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IIROC Mediation Program: FAQ



As modified in February 2017
 
Below are some common questions regarding IIROC’s Enforcement Mediation Program
 
 
1. What is mediation?

Mediation is a process that can lead to a settlement and therefore a resolution of an IIROC disciplinary matter. It can also assist with the resolution of a discrete issue arising in a disciplinary matter. During a mediation session, IIROC Enforcement Staff and a Respondent both present their positions to a mutually selected independent official.  This official is called a Mediator, and the Mediator’s role is to evaluate the parties’ positions and to assist them in reaching a settlement or resolution of an issue where appropriate.  

 


 

2. Why should you consider mediation?

Mediation can assist the parties to reach a settlement at an earlier stage of the disciplinary process, which will result in cost savings. Mediation also allows the parties to explore all aspects of a case in a confidential environment. 

 


 

3. Does mediation replace the normal hearing process?

No. If mediation is not successful then a disciplinary matter will proceed to a hearing before an IIROC Hearing Panel in the normal course. 

 


 

4. When is mediation available?

Mediation is available at any time following the issuance of a Notice of Hearing. However, the mediation must be initiated at a sufficiently early point in the process so as not to cause undue delay. Mediation is only available once during the disciplinary process.

 


 

5. Is Mediation mandatory?

Mediation is not mandatory and can only be initiated by agreement between both IIROC Enforcement Staff and the Respondent.

 


 

6. Who is eligible for mediation?

Mediation is potentially available to any Respondent who is subject to an IIROC disciplinary proceeding pursuant to IIROC Rules 20.33 and 20.34 or Consolidated Rule 8200. Respondents subject to an expedited hearing pursuant to IIROC Rule 20.41, a temporary order proceeding pursuant to Section 8211 or a protective order proceeding pursuant to Section 8212 are not eligible to participate.

 


 

7. How does mediation work for IIROC Enforcement cases?

While the parties have some flexibility in structuring the mediation process, the following are the minimum mandatory features of the program:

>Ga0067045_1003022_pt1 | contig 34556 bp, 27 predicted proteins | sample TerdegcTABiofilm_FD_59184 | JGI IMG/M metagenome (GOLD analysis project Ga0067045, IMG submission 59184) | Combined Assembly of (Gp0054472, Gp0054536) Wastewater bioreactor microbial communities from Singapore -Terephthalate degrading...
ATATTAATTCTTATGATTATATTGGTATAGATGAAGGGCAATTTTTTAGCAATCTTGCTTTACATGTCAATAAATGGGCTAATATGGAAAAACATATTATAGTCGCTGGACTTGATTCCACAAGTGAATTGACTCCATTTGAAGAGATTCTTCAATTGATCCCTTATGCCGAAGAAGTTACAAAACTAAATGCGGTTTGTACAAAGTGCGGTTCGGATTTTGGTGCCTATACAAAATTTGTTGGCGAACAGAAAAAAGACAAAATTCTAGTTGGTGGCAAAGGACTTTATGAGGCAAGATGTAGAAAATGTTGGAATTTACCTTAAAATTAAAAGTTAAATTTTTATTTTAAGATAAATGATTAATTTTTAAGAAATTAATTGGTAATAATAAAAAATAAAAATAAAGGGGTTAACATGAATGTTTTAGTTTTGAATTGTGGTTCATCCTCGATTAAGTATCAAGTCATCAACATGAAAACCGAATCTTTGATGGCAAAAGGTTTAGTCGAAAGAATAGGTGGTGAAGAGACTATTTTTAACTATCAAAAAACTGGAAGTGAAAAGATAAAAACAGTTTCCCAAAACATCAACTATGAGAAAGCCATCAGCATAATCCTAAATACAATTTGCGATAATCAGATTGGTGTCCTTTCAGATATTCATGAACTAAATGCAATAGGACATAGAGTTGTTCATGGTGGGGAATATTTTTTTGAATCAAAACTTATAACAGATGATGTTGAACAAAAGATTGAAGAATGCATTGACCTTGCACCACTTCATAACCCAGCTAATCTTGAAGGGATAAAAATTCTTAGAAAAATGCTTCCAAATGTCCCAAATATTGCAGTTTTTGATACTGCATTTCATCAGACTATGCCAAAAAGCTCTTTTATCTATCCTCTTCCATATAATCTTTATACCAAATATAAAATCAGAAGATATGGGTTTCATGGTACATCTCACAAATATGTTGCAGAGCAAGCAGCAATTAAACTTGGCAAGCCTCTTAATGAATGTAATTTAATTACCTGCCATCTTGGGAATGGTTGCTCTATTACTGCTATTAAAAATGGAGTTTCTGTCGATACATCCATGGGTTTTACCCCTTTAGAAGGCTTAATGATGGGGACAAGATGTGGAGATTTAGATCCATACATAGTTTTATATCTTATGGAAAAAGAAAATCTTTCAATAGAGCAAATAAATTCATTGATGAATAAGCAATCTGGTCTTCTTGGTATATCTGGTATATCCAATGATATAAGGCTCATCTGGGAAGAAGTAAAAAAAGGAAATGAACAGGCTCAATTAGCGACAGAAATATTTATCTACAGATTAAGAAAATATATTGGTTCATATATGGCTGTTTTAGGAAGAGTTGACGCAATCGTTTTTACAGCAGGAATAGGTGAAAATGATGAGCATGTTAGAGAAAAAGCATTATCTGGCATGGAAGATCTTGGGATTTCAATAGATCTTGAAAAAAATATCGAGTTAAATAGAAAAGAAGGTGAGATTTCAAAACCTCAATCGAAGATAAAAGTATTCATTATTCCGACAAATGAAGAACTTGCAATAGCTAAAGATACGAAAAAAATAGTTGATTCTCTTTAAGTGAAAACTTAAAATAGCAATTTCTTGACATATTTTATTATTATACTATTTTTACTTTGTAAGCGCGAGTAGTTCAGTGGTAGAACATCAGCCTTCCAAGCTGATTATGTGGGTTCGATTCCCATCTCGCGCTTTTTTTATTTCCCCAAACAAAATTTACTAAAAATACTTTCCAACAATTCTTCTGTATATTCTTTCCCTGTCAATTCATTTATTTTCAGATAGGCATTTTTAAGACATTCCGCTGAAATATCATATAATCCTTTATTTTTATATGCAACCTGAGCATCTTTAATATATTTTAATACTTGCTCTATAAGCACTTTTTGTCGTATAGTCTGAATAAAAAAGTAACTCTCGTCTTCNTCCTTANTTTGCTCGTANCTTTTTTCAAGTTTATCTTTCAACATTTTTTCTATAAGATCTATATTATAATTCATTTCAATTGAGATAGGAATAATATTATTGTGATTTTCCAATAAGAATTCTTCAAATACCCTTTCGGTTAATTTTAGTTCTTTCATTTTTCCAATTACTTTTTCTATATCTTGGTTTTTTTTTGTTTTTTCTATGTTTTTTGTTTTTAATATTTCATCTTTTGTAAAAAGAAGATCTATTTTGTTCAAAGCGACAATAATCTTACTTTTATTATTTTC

• selection of Mediator: The parties must agree on the choice of mediator. There is no pre-approved roster of mediators, but consideration will be given to knowledge and experience in the securities regulatory industry, general mediation experience, and the absence of any apparent conflict of interest with the parties. 

  • written agreement: The parties enter into a standard mediation agreement which sets out various terms of the process including the confidentiality of the mediation and the means of terminating the mediation. 

  • documents: Each party must prepare written materials for the mediator and the other party in advance of the mediation. The content and timing of the exchange of written materials will be determined by the parties and the Mediator.

  • mediation result: A mediated settlement agreement will have no force and effect until it is approved by an IIROC Hearing Panel.

 


 

8. How much does mediation cost?

Most Mediators charge an hourly rate for their services and there may also be expenses associated with the choice of venue for the mediation.  These costs must be shared equally by the parties.  Mediation costs will therefore depend on the Mediator and venue selected and the amount of time required to complete the mediation process.

 


 

Inquiries
 
Alexandra Clark
Director, Enforcement Litigation
 
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